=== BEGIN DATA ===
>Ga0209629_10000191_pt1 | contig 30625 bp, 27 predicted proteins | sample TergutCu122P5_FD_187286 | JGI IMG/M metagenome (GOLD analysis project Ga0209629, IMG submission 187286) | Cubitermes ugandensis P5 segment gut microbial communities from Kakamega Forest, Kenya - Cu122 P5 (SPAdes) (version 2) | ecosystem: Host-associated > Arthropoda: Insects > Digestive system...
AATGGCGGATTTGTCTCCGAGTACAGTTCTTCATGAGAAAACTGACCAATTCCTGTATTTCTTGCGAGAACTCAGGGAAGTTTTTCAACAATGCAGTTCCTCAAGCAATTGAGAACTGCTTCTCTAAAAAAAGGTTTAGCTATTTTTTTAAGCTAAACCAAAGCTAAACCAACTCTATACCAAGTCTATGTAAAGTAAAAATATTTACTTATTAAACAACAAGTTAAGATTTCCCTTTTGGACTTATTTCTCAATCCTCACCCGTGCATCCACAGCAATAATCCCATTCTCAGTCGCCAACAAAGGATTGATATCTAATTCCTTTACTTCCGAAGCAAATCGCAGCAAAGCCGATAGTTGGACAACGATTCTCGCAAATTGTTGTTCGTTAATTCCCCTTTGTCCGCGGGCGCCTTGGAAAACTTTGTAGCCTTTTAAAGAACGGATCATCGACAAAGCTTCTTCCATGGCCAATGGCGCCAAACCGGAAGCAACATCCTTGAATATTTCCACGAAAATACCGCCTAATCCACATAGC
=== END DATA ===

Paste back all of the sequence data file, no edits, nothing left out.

>Ga0209629_10000191_pt1 | contig 30625 bp, 27 predicted proteins | sample TergutCu122P5_FD_187286 | JGI IMG/M metagenome (GOLD analysis project Ga0209629, IMG submission 187286) | Cubitermes ugandensis P5 segment gut microbial communities from Kakamega Forest, Kenya - Cu122 P5 (SPAdes) (version 2) | ecosystem: Host-associated > Arthropoda: Insects > Digestive system...
AATGGCGGATTTGTCTCCGAGTACAGTTCTTCATGAGAAAACTGACCAATTCCTGTATTTCTTGCGAGAACTCAGGGAAGTTTTTCAACAATGCAGTTCCTCAAGCAATTGAGAACTGCTTCTCTAAAAAAAGGTTTAGCTATTTTTTTAAGCTAAACCAAAGCTAAACCAACTCTATACCAAGTCTATGTAAAGTAAAAATATTTACTTATTAAACAACAAGTTAAGATTTCCCTTTTGGACTTATTTCTCAATCCTCACCCGTGCATCCACAGCAATAATCCCATTCTCAGTCGCCAACAAAGGATTGATATCTAATTCCTTTACTTCCGAAGCAAATCGCAGCAAAGCCGATAGTTGGACAACGATTCTCGCAAATTGTTGTTCGTTAATTCCCCTTTGTCCGCGGGCGCCTTGGAAAACTTTGTAGCCTTTTAAAGAACGGATCATCGACAAAGCTTCTTCCATGGCCAATGGCGCCAAACCGGAAGCAACATCCTTGAATATTTCCACGAAAATACCGCCTAATCCACATAGC